http://whatis.techtarget.com/definition/0,,sid9_gci213526,00.html
White noise is a sound that contains every frequency within the range of human hearing (generally from 20 hertz to 20 kHz) in equal amounts. Most people perceive this sound as having more high-frequency content than low, but this is not the case. This perception occurs because each successive octave has twice as many frequencies as the one preceding it. For example, from 100 Hz to 200 Hz, there are one hundred discrete frequencies. In the next octave (from 200 Hz to 400 Hz), there are two hundred frequencies.
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Pink noise is a variant of white noise. Pink noise is white noise that has been filtered to reduce the volume at each octave. This is done to compensate for the increase in the number of frequencies per octave. Each octave is reduced by 6 decibels, resulting in a noise sound wave that has equal energy at every octave.
http://www.epanorama.net/documents/audio/noisetypes.html
White noise
White noise has equal power density across the entire spectrum (per Hz basis). White Noise has constant energy at all frequencies.
"white noise" was named such because it has an equal amount of power per Hz (or whatever your unit frequency) just like white light. true white noise (with infinite bandwidth) cannot exist since it has infinite power.
White noise is noise in which the intensity of the power spectral density is constant and independent of frequency. It is equivalent to saying that the signal power for a constant bandwidth centred at frequency fo, does not change if fo is varied.
Pink noise
Pink noise has uniform power density for a relative bandwidth (octave, decade, you-name-it). Pink noise has constant energy per constant percentage bandwidth. This equates to a -3dB/octave frequency response.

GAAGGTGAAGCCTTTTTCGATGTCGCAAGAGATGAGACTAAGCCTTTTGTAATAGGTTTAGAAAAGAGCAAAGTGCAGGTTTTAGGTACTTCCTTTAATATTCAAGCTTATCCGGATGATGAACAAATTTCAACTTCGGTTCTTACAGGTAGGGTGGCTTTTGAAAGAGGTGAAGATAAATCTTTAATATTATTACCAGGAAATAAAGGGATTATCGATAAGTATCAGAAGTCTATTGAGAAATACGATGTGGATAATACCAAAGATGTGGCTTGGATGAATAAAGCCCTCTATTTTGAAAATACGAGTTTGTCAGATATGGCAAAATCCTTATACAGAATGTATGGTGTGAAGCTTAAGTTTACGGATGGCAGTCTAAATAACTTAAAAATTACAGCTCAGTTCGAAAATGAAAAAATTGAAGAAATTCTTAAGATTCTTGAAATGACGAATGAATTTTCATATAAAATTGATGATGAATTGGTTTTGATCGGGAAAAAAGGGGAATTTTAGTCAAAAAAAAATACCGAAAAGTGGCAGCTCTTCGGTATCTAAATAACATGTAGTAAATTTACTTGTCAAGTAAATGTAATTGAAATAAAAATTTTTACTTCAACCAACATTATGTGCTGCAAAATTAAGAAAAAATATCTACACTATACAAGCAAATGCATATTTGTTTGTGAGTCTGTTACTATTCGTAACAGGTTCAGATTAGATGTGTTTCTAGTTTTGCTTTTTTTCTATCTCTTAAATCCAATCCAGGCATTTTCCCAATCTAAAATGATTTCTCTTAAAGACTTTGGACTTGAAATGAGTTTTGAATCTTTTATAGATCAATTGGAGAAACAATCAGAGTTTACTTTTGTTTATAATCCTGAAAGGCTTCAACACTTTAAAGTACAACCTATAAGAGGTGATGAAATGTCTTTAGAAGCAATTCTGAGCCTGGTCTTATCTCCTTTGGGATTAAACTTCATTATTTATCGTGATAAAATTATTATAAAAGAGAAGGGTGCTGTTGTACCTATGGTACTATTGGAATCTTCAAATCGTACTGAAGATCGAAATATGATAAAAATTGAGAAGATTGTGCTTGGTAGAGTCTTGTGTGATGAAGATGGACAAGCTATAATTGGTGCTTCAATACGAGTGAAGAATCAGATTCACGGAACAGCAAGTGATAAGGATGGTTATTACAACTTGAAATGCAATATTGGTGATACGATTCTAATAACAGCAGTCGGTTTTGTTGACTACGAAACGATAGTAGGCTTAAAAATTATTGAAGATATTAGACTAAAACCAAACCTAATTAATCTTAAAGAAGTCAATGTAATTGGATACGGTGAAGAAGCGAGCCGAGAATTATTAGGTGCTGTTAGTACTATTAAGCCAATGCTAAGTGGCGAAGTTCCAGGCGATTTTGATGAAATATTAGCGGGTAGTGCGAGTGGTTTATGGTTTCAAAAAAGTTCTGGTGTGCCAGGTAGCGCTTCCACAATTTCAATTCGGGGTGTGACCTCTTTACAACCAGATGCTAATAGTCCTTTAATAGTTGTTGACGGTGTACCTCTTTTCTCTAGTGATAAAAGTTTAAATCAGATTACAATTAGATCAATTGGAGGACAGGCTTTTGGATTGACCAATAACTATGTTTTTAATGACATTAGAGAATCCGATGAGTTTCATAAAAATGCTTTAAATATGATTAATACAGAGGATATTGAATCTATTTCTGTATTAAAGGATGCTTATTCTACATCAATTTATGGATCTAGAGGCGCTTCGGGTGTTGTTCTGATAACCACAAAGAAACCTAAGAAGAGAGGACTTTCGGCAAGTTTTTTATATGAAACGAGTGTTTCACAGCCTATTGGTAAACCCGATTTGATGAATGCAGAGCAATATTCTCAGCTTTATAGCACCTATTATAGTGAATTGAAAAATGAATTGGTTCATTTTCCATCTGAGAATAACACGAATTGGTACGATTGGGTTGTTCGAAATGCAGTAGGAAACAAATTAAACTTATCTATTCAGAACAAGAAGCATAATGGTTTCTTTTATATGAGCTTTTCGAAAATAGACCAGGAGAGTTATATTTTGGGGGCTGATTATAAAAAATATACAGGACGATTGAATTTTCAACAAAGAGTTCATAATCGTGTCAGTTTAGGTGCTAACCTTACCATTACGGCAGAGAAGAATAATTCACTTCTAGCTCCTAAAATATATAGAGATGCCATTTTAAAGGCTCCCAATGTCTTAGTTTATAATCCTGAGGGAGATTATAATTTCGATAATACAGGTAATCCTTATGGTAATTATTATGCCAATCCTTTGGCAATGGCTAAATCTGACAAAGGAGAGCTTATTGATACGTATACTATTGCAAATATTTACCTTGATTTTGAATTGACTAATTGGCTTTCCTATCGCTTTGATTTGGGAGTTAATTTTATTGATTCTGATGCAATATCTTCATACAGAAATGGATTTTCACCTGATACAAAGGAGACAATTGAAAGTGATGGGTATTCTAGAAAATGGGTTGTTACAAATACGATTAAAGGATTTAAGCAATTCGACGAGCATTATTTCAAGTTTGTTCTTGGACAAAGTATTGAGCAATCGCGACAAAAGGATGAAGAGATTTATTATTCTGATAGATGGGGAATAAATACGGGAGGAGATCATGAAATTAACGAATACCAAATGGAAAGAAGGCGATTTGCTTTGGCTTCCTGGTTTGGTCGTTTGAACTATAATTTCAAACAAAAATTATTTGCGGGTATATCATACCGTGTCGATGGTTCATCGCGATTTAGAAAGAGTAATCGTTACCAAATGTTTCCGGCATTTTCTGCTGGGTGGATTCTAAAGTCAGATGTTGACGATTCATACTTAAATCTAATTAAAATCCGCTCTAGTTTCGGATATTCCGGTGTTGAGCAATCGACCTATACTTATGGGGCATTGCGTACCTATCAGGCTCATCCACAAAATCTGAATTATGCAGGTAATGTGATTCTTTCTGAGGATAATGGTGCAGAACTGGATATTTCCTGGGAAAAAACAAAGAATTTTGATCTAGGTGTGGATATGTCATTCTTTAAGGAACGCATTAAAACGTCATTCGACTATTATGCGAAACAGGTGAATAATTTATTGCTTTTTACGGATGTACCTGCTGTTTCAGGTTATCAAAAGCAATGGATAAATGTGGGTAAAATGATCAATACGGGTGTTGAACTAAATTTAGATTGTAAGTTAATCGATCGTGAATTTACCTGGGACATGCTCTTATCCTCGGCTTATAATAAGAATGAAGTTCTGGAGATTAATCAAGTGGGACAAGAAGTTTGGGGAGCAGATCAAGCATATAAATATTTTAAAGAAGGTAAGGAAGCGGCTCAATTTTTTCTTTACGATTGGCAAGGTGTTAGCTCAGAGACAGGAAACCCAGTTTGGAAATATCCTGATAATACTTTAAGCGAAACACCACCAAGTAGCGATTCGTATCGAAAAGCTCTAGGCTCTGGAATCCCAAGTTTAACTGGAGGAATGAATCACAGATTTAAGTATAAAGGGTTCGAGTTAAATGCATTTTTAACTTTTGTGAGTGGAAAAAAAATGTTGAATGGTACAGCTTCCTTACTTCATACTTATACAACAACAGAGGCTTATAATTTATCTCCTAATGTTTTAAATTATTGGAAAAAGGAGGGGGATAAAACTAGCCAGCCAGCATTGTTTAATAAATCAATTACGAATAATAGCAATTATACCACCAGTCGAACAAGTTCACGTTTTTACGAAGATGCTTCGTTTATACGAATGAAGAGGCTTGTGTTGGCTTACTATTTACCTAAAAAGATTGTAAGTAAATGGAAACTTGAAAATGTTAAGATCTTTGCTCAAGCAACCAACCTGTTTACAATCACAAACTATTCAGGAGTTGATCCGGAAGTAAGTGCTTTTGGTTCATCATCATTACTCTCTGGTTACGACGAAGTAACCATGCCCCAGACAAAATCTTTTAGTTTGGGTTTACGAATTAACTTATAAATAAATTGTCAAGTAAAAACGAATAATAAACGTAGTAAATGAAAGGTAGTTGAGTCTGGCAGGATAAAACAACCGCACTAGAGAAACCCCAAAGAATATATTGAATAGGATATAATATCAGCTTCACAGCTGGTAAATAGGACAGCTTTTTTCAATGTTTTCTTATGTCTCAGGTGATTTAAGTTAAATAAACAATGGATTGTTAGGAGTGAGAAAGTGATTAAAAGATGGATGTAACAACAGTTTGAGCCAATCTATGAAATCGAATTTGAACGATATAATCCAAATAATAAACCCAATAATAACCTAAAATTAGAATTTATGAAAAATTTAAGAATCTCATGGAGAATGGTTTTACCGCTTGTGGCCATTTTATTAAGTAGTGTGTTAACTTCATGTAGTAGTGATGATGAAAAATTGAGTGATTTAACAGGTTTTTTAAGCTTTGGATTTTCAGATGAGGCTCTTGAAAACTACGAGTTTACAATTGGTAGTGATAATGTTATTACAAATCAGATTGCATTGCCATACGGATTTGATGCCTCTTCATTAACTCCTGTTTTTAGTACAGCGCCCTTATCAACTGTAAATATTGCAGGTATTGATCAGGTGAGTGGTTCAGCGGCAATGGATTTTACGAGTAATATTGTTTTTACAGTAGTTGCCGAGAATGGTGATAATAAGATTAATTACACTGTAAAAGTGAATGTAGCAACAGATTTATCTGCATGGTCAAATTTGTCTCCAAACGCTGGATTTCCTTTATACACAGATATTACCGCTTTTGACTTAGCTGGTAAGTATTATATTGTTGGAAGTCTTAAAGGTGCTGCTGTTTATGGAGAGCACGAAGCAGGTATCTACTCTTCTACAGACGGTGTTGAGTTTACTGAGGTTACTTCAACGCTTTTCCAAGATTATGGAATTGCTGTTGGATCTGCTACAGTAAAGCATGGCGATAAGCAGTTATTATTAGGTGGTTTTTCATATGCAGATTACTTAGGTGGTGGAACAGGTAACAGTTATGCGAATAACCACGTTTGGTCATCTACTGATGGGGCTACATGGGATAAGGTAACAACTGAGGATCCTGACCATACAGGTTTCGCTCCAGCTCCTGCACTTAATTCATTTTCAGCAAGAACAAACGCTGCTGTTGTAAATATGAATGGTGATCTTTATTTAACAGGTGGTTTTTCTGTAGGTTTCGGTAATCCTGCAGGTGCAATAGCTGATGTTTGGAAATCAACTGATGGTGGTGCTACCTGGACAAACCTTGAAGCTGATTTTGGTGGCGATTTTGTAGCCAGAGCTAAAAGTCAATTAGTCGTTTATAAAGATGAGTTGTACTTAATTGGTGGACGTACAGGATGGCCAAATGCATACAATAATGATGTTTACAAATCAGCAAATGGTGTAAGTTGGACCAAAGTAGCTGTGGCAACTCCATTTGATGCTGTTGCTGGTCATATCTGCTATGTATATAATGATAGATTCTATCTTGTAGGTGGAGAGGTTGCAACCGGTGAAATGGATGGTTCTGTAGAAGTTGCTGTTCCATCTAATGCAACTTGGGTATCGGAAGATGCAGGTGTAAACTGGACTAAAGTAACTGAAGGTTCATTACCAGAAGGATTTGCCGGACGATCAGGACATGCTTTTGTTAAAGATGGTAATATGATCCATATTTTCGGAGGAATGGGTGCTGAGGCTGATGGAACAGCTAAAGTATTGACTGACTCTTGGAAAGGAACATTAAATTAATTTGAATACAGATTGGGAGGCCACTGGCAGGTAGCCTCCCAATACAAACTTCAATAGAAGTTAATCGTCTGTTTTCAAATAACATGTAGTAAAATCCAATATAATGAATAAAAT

It's easy to turn white noise into pink noise by running it through a 3 dB/octave filter.
For example, an octave filter centered at 1kHz has half the bandwidth of an octave filter centered at 2kHz. If pink noise is driven into each filter with the same level, the output of each filter would be the same.
http://www.firstpr.com.au/dsp/pink-noise/
A stream of random numbers constitutes "white" noise Ð if listened to as an audio signal.Ê The "white" refers to the even distribution of wavelengths in white light, with a particular meaning in the audio or DSP sense:Ê that the power of the noise is distributed evenly over all frequencies, between 0 and some maximum frequency which is typically half the sampling rate.Ê For instance, white noise at a sampling rate of 44,100 Hz will have as much power between 100 and 600 Hz as between 20,000 and 20,500 Hz.Ê To our ears, this seems very bright and harsh.
A 1996 treatise by Joseph S. Wisniewski on the "Colors of Noise", including white, pink, orange, green . . . is at:Ê http://www.msaxon.com/colors.htm .Ê (Also at this site, Martin Saxon's description of the various weighting schemes for measuring noise:Ê http://www.msaxon.com/noise.htm .)
In the natural world, there are many physical processes which produce noise with what is known as a "pink" distribution of power.Ê "Pink" noise has an even distribution of power if the frequency is mapped in a logarithmic scale.Ê A straightforward example would be that there is as much noise power in the octave 200 to 400 Hz as there is in the octave 2,000 to 4,000 Hz.ÊÊ Consequently, it seems, our ears tell us that this is a "natural" even noise.